Though he’s slowed down in recent years, Rosehill has long been known as an extremely active fighter. At no time was this more evident than during the ’08-09 campaign, when he fought a staggering 33 times (yeah, thirty-three) while playing for AHL Norfolk.

Rosehill last played in the NHL during the ’13-14 campaign, scoring two goals in 34 games for the Flyers — while racking up 90 PIM.

Here’s an example of some of his most famous handiwork:

As mentioned above, the EIHL has landed a few notable ex-NHL fighters. Cam Janssen, Kevin Westgarth, Paul Bissonnette and Tom Sestito have all played there.

 

 

Veteran d-man Foster retires, moves into coaching

UNIONDALE, NY - DECEMBER 13:  Kurtis Foster #26 of the Minnesota Wild looks on during their NHL game against the New York Islanders on December 13, 2005 at Nassau Coliseum in Uniondale, New York.  The Wild defeated the Islanders 4-3.  (Photo by Jim McIsaac/Getty Images)
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Kurtis Foster, who appeared in over 400 games during a 10-year NHL career, is hanging up his skates to enter the next phase of his hockey life — coaching.

Foster, 34, has rejoined his former junior team in OHL Peterborough as an assistant coach, per the Examiner. The decision comes after Foster spent the last three years playing overseas in the KHL and, most recently, in the German League.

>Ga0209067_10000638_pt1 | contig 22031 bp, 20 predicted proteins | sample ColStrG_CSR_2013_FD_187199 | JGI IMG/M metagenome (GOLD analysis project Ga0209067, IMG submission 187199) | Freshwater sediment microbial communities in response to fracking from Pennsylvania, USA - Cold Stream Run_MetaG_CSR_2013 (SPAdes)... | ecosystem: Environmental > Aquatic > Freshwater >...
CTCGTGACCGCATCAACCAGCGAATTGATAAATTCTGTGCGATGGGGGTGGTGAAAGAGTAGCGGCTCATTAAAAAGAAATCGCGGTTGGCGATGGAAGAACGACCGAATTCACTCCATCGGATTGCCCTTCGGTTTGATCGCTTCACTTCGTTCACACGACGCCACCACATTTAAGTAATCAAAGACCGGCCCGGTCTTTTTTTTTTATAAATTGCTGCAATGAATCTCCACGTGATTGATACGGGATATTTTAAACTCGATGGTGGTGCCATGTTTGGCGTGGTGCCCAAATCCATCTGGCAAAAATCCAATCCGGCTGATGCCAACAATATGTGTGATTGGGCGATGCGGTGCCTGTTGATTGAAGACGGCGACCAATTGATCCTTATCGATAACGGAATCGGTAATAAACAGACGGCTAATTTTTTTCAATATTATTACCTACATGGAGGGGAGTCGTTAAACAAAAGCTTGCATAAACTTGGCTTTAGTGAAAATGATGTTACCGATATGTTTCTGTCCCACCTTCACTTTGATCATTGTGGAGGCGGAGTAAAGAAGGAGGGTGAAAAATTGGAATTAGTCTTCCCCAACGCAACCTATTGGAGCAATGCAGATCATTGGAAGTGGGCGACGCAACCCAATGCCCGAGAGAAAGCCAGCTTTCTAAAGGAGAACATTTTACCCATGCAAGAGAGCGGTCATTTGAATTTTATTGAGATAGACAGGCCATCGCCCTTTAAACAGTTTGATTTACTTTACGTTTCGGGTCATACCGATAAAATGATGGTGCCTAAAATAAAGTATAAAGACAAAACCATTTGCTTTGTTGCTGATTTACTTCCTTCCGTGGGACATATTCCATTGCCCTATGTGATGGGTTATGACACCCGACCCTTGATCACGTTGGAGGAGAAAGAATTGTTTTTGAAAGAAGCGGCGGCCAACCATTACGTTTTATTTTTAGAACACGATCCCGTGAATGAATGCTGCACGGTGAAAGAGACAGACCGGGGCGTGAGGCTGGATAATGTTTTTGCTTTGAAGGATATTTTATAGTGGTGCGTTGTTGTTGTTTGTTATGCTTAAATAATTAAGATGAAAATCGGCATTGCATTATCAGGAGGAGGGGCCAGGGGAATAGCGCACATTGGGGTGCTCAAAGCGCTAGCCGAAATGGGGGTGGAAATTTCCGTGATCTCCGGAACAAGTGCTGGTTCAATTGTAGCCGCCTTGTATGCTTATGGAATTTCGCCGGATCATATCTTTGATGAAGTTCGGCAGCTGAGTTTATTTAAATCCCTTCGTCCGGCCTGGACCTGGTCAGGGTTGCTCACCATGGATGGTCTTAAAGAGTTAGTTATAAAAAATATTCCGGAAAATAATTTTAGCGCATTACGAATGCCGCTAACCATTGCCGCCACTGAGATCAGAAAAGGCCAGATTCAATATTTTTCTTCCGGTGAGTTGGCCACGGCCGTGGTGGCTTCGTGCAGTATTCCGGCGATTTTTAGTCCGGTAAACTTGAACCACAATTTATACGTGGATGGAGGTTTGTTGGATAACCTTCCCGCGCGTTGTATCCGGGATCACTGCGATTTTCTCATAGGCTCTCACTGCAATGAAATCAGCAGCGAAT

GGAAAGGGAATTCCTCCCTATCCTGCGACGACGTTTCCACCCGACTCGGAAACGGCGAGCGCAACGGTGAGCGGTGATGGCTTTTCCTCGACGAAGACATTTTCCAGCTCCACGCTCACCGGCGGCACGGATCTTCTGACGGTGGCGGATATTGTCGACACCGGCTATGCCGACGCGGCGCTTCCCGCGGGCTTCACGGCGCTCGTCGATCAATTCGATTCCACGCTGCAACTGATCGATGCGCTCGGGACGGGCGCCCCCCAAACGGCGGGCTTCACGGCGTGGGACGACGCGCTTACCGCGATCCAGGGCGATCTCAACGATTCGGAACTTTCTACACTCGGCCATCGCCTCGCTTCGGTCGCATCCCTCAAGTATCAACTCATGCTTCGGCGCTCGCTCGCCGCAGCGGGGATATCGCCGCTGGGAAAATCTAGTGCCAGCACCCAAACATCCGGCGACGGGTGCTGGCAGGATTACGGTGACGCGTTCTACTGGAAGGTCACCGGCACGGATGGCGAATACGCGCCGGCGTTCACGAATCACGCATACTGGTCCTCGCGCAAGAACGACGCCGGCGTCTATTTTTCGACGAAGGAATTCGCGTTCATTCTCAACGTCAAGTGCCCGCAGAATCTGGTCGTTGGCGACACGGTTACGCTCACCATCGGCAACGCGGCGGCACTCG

The 40th overall pick in 2000, Foster is often remembered for a horrific leg break while playing for Minnesota during the 2007-08 campaign, in which his femur was shattered by Torrey Mitchell after Mitchell tried to prevent an icing call.

The severity of the collision and Foster’s injury — he underwent emergency surgery, nearly bled out and almost lost his leg — prompted an immediate rule tweak from the NHL, and has since been viewed as a catalyst for the league’s adoption of no-touch icing.

Impressively, Foster recovered from the broken femur to post a career-high 42 points in 74 games with the Lightning in ’09-10.

In addition to the Wild and Bolts, Foster spent time with the Thrashers, Oilers, Ducks, Devils and Flyers.